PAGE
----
The best gear for small boats is compact and serves more than one purpose. My galley box, for example, stores my cooking supplies and shields my stove from the wind, serves as a slip thwart for rowing, and is part of the platform for sleeping. The Multi-Fuel Stove from nCamp is compact and has just one purpose, cooking, but does so using many different fuels, whether solid, liquid, or pressurized gas. Its versatility is a welcome addition to my outdoor adventure kit.

Photographs by the author

With the combustion chamber collapsed and the legs folded, the stove is quite compact.

The stove is made of aluminum and stainless steel, weighs 30.4 oz, and is well designed and sturdily built. Its top measures 9″ x 6-1/2″, it is 6-5/8″ tall when in use, and just 2″ tall folded. The aluminum legs provide a steady base that’s not prone to tipping over. A telescoping combustion chamber, made of six concentric stainless-steel rings, works like an upside-down version of the plastic drinking cup I had for backpacking when I was a kid. The bottom of the chamber is a circle of stainless steel, perforated for airflow. In its center is a 1/2″ hole to accept the burner head of an adapter to fuel the stove with a gas canister.” hole to accept the burner head of an adapter to fuel the stove with a gas canister.

The valve and hose have a fitting designed to fit propane/isobutane canisters.

The adapter has a 12″ stainless-steel-clad hose that connects the burner head to a canister fitting, which is equipped with a valve. The threaded fitting is compatible with propane/isobutane canisters. That type of canister isn’t one that I have used with my other stoves or torches, and I wasn’t thrilled with the prospect of adding to the ever-growing collection of canisters I have for cookware and metalwork. Fortunately, there is a wide array of adapters that make it possible to connect almost any kind of gas stove to any kind of canister. I bought one for the propane cylinders I use for torches and stoves, and another for the butane cartridges that fuel my other camp stoves.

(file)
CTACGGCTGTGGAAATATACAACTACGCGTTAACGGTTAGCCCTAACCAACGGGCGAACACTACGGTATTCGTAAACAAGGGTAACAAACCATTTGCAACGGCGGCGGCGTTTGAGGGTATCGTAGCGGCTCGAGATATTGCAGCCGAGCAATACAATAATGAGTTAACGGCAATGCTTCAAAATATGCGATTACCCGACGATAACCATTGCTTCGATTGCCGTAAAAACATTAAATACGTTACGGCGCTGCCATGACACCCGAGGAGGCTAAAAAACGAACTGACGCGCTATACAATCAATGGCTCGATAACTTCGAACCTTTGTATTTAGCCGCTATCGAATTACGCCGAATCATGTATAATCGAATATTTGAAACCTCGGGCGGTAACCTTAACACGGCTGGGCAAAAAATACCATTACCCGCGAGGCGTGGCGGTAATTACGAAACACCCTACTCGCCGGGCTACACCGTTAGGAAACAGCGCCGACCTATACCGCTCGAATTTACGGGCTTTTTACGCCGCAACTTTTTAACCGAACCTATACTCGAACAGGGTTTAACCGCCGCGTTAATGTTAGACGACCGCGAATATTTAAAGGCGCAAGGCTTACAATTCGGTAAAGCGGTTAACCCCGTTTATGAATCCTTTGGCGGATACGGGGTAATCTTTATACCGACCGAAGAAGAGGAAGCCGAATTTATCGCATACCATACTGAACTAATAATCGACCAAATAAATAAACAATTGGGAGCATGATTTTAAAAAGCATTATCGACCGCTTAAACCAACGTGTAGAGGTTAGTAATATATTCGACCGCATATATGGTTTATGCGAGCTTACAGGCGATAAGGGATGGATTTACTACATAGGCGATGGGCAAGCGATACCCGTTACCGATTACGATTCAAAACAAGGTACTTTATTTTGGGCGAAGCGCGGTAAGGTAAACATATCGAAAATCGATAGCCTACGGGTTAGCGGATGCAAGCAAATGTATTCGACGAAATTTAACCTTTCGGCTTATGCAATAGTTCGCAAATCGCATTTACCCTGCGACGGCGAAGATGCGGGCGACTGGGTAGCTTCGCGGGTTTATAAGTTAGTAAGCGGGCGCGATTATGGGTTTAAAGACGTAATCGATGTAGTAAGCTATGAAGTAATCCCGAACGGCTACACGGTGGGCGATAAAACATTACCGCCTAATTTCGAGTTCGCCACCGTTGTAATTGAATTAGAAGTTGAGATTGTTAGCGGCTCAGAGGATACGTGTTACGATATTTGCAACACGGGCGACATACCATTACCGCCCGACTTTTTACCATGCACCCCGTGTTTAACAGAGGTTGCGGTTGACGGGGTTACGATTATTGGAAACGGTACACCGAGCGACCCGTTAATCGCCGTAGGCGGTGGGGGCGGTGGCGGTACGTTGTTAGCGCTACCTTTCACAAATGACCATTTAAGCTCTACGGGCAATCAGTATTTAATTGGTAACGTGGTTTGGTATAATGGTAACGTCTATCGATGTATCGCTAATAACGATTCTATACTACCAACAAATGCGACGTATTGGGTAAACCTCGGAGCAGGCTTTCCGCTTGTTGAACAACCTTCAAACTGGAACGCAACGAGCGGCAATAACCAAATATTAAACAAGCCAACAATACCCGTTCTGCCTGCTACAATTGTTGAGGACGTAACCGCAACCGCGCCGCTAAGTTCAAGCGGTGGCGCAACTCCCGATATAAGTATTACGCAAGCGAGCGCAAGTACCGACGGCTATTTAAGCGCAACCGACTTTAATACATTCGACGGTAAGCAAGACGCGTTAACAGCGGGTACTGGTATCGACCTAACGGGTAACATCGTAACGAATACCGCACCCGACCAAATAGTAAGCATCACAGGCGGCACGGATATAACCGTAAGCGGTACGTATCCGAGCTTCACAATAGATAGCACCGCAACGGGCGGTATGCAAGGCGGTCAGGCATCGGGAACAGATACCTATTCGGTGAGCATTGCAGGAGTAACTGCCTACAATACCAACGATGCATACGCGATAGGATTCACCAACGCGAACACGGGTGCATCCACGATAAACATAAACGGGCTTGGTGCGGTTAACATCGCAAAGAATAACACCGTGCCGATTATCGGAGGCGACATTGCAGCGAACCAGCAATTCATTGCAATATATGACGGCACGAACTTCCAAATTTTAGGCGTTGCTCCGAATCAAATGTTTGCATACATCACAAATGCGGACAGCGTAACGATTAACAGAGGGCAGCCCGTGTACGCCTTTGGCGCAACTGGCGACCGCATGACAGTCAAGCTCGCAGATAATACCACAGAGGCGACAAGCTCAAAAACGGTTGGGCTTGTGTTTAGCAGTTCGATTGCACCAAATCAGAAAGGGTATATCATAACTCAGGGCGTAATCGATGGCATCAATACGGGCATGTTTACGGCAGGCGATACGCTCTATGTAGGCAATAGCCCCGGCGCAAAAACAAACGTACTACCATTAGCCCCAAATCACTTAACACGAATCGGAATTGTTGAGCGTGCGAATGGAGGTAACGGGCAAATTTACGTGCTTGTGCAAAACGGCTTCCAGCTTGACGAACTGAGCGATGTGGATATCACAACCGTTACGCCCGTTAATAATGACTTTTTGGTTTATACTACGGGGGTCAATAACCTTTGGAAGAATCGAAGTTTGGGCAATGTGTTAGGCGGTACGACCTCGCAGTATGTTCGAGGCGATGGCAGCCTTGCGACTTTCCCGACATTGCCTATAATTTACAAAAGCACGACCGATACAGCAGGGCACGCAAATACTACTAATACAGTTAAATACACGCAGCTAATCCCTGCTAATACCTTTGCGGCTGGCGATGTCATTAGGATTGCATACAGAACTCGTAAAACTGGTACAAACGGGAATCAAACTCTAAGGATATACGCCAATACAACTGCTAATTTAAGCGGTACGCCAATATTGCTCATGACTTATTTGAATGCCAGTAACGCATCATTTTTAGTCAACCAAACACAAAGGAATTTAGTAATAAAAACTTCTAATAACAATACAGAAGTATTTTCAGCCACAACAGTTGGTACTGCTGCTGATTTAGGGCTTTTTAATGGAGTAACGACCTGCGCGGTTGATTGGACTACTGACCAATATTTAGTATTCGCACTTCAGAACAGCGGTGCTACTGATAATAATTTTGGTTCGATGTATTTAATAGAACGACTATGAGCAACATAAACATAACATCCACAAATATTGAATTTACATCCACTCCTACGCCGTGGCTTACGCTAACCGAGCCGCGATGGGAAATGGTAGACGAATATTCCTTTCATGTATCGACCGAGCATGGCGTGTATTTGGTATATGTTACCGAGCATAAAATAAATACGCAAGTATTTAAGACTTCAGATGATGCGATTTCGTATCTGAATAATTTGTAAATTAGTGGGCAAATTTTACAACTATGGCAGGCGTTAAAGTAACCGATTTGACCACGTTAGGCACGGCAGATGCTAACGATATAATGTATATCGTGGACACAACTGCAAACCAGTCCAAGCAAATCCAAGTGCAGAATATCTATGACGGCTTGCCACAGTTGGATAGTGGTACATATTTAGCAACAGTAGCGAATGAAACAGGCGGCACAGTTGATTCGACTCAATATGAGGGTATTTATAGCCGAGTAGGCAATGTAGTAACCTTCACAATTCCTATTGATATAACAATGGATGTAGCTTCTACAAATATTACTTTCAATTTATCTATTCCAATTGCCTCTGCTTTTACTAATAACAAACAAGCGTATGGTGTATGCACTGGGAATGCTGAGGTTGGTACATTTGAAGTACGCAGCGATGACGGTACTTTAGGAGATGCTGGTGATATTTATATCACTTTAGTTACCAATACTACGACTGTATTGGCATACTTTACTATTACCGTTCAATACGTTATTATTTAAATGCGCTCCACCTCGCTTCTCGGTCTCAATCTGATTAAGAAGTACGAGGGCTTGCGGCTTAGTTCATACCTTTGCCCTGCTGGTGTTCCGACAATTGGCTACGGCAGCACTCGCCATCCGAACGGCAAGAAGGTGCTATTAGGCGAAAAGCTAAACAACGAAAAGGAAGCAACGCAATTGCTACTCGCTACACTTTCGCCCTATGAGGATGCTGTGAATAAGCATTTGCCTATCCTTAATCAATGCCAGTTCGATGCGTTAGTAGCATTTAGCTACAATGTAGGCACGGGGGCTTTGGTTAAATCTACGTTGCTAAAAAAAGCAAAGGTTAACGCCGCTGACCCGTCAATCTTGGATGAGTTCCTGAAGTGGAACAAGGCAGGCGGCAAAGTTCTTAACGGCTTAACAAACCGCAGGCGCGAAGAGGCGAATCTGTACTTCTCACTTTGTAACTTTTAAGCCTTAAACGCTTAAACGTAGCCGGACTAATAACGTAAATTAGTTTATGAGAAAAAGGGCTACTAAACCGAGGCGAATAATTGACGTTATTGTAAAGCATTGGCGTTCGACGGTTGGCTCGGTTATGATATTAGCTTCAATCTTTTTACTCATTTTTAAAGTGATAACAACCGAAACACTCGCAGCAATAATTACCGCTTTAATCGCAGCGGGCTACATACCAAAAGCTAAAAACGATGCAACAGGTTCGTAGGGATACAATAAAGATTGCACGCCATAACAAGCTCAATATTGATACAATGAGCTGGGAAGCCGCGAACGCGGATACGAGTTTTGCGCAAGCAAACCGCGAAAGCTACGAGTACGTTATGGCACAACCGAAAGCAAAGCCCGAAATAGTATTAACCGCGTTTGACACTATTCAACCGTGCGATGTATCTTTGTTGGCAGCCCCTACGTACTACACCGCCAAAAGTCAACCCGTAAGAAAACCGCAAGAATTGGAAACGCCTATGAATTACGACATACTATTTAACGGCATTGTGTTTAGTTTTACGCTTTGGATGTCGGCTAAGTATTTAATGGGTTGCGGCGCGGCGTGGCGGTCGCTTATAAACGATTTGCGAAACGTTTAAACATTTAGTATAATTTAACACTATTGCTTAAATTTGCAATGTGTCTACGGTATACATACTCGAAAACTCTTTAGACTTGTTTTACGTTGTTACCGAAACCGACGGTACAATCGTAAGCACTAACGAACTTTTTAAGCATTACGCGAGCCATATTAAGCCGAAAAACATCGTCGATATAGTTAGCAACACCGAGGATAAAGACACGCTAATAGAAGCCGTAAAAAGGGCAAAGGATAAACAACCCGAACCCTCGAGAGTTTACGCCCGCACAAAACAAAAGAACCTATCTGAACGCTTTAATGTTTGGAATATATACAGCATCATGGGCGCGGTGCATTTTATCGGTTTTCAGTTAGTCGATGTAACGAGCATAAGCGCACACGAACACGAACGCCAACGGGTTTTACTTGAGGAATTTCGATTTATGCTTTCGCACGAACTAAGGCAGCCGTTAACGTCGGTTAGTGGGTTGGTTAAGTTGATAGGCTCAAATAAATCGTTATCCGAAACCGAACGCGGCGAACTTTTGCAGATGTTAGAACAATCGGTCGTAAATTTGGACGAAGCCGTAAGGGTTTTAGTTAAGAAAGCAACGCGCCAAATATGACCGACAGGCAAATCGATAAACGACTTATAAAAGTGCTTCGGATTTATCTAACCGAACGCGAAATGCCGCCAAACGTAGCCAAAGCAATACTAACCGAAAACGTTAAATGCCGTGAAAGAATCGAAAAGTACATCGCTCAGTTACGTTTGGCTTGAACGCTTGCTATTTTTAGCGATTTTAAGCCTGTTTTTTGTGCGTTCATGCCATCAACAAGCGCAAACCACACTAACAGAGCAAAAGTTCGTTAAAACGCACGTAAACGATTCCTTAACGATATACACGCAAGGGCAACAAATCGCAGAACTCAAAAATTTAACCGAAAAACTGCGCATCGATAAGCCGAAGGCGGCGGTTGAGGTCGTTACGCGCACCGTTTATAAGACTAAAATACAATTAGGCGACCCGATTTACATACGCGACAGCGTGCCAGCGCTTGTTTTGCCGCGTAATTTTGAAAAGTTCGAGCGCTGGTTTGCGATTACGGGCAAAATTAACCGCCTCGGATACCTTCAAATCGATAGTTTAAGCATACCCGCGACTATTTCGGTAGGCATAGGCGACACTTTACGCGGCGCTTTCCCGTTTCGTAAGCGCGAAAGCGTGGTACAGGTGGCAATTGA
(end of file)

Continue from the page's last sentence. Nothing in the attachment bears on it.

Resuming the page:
The butane adapter has a bracket to hold the cylinder in the correct position.


A 1-lb propane canister provides a lot of gas quickly and will boil water faster than any other fuel.

I did boil tests with the nCamp adapter’s valve wide open and timed how long it took to bring 16 oz of water to a rolling boil. The propane/isobutane cartridge that the stove is designed for took 3:30 (minutes:seconds), the butane was slower at 5:20, and the propane was faster at 2:45. The propane was notably louder and, I suspect, being delivered at a significantly higher pressure.

An alcohol burner made from a standard 12-oz aluminum can and shown here wedged in the opening, just fits into the top of the combustion chamber. The second stove is made of a tall 12-oz can.